Sarah Constantin has been talking to a marketing advisor; the advice she’s been getting confirms pretty much every assumption I’ve accumulated about the cultish dynamics of business culture.
So, how do you keep from sounding like a jerk when you’re essentially bragging and making big requests? A lot of pleasantries. A lot of framing phrases (“as we talked about in our last conversation”, “circling back”, “moving forward”, etc). Wishing them a good weekend/holiday/etc, hoping they’re doing well, etc.
I’d previously noticed in office contexts how vital it is to just keep your mouth making words smoothly even when there’s not a lot of information density to what you’re saying.
Business “jargon” and “buzzwords” are unfairly maligned by people who aren’t used to corporate culture. First of all, a lot of them originally referred to specific important concepts, and then got overused as generic applause lights — e.g. “disruptive innovation” is actually a really useful idea in its original meaning. But, second of all, it’s honestly just handy to have stock phrases if you need to keep talking fluently without awkward pauses. People respond really well to fluency. Palantir’s first exercise for all new employees is to give a software demo, which taught me that it is really hard to speak in public for five minutes without pausing to think of what to say next. Stock phrases help you reach for something to say without appearing hesitant or afraid.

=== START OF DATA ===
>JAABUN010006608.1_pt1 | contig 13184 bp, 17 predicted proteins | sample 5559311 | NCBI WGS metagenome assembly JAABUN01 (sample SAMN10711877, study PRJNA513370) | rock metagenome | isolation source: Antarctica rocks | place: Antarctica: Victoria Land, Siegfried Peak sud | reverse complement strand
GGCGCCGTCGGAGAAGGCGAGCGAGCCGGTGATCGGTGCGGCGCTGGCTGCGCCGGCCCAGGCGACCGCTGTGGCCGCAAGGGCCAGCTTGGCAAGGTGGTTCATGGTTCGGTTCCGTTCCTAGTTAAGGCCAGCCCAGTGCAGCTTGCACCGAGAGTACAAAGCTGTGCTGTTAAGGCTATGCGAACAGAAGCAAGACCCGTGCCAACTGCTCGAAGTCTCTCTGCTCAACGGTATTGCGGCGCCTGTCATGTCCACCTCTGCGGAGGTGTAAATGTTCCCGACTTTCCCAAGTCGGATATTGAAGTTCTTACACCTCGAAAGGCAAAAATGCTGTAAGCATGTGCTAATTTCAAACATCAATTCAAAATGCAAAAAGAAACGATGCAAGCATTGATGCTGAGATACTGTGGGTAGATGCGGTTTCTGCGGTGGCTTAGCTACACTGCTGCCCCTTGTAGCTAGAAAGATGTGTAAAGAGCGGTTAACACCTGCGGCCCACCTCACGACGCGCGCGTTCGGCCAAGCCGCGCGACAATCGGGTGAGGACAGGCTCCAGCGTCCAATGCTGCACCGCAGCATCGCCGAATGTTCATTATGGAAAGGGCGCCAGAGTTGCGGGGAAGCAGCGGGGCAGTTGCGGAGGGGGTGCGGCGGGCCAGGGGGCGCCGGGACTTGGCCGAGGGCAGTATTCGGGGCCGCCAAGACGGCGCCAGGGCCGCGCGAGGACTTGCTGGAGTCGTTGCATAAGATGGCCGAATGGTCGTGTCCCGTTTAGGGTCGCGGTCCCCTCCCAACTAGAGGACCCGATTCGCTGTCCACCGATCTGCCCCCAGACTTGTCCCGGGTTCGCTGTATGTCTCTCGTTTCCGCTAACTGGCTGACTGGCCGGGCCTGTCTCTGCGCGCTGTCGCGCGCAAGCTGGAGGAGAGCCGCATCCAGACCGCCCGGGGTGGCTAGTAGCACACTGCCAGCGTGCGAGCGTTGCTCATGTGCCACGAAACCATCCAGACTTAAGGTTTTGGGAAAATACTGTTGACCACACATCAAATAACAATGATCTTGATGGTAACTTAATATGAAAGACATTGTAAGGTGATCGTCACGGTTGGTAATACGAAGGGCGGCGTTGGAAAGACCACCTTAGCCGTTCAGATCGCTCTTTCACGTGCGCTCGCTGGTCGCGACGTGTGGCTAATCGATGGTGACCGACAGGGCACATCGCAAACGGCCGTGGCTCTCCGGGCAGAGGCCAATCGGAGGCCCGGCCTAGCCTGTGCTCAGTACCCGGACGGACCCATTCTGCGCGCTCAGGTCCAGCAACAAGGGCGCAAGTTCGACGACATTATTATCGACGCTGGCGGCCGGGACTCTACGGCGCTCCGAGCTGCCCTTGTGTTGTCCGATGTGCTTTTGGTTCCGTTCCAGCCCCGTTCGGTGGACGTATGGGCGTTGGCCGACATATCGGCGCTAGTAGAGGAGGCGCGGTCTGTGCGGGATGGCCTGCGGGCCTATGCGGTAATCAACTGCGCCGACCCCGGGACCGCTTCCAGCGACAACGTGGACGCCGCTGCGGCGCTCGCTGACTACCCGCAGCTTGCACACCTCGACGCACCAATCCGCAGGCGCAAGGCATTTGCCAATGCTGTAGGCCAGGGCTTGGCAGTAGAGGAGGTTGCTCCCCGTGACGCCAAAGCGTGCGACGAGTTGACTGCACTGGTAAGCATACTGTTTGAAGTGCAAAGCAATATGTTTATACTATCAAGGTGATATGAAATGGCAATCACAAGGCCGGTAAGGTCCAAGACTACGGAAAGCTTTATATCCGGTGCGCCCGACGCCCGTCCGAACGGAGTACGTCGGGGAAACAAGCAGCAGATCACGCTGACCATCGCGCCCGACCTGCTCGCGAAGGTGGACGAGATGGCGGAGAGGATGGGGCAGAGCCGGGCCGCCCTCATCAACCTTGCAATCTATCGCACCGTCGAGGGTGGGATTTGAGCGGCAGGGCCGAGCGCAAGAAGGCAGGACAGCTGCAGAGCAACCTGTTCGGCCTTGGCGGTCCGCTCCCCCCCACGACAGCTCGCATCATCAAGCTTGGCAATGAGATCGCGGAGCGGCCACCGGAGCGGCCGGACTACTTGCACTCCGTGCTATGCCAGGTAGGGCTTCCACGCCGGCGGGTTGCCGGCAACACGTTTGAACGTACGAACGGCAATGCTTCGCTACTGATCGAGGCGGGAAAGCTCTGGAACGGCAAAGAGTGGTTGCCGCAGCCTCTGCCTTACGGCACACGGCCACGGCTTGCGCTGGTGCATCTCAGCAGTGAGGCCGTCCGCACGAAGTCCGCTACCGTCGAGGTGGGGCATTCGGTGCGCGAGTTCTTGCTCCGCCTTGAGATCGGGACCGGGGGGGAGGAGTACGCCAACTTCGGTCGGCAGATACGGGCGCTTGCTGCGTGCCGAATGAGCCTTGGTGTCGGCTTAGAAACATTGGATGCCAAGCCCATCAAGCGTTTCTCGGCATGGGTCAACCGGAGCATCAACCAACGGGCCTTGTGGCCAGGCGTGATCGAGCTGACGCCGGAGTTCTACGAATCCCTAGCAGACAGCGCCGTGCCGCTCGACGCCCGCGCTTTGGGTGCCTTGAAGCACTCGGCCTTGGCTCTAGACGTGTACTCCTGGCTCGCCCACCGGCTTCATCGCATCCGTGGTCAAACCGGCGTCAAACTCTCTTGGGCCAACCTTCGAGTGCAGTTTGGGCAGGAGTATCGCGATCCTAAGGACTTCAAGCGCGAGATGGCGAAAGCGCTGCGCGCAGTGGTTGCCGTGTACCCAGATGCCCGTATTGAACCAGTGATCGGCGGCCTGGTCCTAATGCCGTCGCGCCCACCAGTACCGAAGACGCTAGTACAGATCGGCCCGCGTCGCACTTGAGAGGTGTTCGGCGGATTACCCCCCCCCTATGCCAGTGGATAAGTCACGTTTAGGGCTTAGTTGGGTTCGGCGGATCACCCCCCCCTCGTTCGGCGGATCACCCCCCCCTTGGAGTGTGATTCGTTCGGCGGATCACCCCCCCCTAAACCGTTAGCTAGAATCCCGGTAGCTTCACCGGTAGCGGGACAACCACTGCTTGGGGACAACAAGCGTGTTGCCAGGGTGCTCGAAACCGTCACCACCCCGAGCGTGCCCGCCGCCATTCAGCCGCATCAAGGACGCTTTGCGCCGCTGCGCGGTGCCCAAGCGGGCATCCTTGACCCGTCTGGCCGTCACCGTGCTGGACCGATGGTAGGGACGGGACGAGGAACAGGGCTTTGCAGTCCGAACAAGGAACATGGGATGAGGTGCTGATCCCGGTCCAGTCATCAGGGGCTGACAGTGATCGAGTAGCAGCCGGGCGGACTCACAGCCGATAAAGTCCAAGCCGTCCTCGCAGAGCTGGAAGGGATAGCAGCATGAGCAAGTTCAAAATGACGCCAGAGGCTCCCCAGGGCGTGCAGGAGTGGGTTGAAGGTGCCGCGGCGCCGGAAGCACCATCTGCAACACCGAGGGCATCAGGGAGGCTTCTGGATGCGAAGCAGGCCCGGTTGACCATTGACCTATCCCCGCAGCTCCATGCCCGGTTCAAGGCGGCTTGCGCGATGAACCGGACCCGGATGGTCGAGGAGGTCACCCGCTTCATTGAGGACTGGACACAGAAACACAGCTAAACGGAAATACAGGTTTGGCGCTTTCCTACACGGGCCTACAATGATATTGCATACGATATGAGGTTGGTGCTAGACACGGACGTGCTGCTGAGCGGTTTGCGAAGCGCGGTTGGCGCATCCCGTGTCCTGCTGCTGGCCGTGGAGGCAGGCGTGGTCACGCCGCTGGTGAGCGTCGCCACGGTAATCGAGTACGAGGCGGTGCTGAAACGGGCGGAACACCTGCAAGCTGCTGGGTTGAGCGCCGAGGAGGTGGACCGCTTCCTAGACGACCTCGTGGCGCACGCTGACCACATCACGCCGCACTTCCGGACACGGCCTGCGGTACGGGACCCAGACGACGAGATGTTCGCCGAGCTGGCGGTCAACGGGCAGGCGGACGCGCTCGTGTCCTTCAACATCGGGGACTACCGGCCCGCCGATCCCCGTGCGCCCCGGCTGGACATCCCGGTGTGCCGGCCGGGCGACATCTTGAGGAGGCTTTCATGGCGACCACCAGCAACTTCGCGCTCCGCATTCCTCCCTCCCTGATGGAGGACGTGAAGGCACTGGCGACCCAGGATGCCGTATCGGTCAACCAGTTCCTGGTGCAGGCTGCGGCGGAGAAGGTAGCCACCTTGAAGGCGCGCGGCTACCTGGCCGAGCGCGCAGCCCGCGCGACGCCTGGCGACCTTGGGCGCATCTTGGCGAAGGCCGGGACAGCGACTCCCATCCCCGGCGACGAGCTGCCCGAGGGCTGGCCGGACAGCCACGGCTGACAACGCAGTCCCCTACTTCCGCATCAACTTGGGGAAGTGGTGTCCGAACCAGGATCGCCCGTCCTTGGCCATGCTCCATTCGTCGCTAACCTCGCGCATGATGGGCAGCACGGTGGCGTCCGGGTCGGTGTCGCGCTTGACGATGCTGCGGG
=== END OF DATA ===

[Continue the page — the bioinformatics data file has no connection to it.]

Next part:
As I’m sure you’re probably aware, but it bears repeating: the “con” in “con-artist” is short for “confidence”. The “unfairly maligned” jargon Constantin refers to are the shibboleths by which predators might identify and make (cautious, contingent) alliances with one another.
Of course, as Constantin observes, all cultures have their jargons and shibboleths, not least academia. Liturgies propagate beliefs. The terrifying thing about the cult of business is that the belief it propagates is utterly empty of anything but its own self-replication. As the old riff goes, growth for growth’s own sake is the ideology of the cancer cell.